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Old 08-07-2016, 08:40 AM   #1
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Towing Weights... At last.

Finally got all three measurements at the cat scales, trailer fully loaded, all 5 of us in the truck.

Should I be concerned?

Weigh 1: everything set per normal
Steer axle: 4960
Rear axle: 5080
Trailer axle: 7620
Total: 17660

Weigh 2: wdh bars loose
Steer axle: 4720
Rear axle: 5440
Trailer axle: 7460
Total: 17640

Weigh 3: trailer separate from truck, hitch with trailer
Steer axle: 5220
Rear axle: 3660
Trailer axle: 8760
Total: 17640

The truck has a GVWR of 9600 lbs.
Front GAWR is 5500 lbs
Rear GAWR is 6010 lbs.
trailer GVWR of 9250 lbs.

I have timbrens on the rear axle of the truck, so there is very little sag.

According to the measurements, we are running about 10,040 on the road, 440 lbs over weight. Note I have virtually nothing but people in the truck, plus a floor jack and a cooler (probably anothe pe 60-80 lbs total).

Should I be concerned about being overweight on the truck? If not, why not?
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Old 08-07-2016, 10:24 AM   #2
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ecksdude,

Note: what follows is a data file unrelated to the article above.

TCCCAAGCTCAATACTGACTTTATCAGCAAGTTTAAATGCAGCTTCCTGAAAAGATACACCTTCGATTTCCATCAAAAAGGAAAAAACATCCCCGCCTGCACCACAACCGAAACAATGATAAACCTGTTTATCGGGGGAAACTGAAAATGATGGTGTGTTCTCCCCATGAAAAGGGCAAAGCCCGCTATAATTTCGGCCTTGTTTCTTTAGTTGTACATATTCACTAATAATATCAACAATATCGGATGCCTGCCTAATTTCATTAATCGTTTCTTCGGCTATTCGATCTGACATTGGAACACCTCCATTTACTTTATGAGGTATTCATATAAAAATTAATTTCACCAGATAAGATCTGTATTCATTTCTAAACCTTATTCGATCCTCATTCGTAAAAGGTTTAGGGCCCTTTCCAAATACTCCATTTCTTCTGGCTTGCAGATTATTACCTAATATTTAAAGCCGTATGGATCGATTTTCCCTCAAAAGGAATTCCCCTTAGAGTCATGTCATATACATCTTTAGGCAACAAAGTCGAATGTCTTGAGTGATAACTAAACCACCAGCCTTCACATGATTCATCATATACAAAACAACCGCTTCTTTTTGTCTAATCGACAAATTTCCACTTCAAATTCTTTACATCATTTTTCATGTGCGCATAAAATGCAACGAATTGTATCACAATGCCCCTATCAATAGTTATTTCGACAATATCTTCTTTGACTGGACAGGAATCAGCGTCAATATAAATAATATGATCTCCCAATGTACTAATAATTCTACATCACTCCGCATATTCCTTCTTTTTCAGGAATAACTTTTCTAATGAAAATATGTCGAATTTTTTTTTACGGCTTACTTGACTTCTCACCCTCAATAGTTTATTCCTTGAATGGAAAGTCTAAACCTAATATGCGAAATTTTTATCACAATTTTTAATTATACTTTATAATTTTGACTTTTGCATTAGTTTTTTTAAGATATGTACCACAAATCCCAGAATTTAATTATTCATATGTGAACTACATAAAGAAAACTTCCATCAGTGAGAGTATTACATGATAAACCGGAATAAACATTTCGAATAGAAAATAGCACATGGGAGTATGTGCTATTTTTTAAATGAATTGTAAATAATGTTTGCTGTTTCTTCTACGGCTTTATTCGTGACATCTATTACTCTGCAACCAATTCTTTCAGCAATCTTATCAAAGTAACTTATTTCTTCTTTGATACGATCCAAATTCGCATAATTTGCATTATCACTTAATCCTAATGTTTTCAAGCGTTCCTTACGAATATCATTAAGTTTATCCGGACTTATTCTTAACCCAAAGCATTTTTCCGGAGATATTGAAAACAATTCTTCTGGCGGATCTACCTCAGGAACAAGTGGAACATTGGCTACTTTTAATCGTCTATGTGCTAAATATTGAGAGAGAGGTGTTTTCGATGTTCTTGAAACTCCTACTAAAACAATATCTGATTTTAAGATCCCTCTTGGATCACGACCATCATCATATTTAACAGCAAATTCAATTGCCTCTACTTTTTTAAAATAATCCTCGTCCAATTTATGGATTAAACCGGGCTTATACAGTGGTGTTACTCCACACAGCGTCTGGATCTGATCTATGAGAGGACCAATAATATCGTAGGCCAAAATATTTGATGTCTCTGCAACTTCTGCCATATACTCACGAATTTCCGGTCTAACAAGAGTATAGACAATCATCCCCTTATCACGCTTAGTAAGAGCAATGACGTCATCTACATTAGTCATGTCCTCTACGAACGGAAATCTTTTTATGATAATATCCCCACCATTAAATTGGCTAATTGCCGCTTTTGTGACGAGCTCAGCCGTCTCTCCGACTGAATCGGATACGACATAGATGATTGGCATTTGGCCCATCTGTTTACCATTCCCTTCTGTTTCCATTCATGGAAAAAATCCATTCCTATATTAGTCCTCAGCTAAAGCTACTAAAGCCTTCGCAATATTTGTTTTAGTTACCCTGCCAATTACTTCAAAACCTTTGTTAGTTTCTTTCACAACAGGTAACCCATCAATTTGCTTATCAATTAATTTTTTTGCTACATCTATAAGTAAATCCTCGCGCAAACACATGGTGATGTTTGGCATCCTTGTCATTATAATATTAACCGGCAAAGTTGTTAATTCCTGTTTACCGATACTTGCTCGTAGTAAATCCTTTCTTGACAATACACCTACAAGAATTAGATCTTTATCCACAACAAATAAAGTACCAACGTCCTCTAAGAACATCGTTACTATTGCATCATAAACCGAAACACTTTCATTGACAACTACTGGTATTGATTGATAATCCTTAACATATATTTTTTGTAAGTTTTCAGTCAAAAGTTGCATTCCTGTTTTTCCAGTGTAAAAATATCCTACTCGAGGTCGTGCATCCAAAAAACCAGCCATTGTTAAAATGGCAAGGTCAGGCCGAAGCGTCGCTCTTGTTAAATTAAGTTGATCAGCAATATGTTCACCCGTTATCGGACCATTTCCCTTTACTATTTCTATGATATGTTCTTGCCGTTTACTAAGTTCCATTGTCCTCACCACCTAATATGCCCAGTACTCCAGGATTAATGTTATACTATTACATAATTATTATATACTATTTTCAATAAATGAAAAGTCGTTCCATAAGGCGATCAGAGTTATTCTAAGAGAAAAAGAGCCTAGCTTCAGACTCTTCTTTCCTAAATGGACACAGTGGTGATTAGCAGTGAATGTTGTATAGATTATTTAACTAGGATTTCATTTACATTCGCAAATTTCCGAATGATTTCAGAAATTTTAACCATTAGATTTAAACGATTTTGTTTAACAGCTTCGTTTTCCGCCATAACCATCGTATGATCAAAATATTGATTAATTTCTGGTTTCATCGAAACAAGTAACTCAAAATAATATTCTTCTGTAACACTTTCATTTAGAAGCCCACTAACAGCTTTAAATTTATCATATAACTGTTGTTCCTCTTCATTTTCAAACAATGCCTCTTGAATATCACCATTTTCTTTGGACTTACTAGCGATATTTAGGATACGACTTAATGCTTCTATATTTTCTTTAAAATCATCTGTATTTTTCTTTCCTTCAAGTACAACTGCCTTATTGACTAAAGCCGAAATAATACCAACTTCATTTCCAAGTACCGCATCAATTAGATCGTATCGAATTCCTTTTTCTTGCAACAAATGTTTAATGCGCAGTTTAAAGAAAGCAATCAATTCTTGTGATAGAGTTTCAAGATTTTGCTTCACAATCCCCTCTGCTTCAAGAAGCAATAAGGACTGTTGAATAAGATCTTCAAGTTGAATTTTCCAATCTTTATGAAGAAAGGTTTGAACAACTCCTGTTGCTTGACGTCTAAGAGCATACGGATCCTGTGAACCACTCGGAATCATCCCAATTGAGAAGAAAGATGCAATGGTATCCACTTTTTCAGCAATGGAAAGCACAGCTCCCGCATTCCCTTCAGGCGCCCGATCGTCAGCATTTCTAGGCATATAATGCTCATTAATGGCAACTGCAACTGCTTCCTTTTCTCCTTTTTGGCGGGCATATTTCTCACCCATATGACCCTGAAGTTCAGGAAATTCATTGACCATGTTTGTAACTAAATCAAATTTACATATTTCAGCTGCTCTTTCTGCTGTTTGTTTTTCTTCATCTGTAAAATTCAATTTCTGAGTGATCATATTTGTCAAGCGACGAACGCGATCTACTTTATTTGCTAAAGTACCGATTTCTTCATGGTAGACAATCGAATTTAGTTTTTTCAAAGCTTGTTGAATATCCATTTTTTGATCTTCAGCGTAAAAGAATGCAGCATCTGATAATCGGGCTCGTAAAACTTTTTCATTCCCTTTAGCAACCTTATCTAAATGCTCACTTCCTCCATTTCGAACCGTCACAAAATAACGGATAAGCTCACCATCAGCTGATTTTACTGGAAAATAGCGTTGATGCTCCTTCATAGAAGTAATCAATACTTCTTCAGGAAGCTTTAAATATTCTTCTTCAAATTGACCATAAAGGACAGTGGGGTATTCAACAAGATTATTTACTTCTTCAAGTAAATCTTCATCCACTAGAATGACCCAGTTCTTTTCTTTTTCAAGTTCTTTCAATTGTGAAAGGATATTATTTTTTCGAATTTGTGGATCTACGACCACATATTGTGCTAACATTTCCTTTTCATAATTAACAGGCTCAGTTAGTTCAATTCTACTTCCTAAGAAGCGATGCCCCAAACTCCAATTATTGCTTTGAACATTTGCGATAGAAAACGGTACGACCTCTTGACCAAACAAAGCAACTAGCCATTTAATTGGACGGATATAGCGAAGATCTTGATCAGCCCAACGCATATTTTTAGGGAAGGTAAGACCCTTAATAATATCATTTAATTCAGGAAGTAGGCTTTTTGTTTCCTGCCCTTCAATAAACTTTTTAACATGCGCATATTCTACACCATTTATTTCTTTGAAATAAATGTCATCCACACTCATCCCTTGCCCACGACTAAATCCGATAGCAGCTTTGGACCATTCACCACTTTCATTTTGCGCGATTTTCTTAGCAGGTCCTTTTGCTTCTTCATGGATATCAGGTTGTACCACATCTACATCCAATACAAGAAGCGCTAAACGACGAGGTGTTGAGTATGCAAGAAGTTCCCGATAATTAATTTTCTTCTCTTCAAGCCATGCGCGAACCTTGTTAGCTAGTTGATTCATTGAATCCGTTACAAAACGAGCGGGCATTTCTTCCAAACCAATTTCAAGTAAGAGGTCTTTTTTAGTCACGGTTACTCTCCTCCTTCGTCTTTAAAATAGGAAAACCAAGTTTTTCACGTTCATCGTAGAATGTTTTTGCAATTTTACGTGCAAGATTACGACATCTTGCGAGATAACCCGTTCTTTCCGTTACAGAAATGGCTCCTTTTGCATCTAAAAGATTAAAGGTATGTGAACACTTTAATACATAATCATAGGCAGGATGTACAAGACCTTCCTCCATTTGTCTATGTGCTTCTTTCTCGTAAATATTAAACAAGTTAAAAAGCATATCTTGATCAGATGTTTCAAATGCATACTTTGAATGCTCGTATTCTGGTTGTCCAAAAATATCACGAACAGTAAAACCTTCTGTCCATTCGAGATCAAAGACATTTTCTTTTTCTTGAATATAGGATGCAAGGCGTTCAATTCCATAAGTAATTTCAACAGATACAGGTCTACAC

It's great that you took the time at the CAT scale confirming your loaded TV/TT weights...., IMO knowing how your 17,660lbs stacks up is useful information.

If my math is correct, you still have 260lbs that could be moved to your TV's front axle without over compressing your front suspension......, doing so (via WDH adjustment) will also move a little additional weight to your TT axles thus 'chipping' away at the 440lbs.

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Originally Posted by ecksdude View Post
snip.....Should I be concerned about being overweight on the truck? If not, why not?
Well, there's those that prefer to stay within or at manufacture specified weight limits (like myself), and those that may feel otherwise.

I tend to recommend staying within, and/or at manufacture weight limits because I like to minimize working with "unknown variables"....., and IMO it's human nature our TV/TT loaded weights tend to increase over time, seldom decrease.

I don't push the panic button when someone states they're towing overweight, but at some point it will effect one's personal towing expectations and/or the TV's optimum handling/performance.

Just food for thought.

Bob
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Old 08-07-2016, 11:32 AM   #3
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Quote:
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ecksdude,

It's great that you took the time at the CAT scale confirming your loaded TV/TT weights...., IMO knowing how your 17,660lbs stacks up is useful information.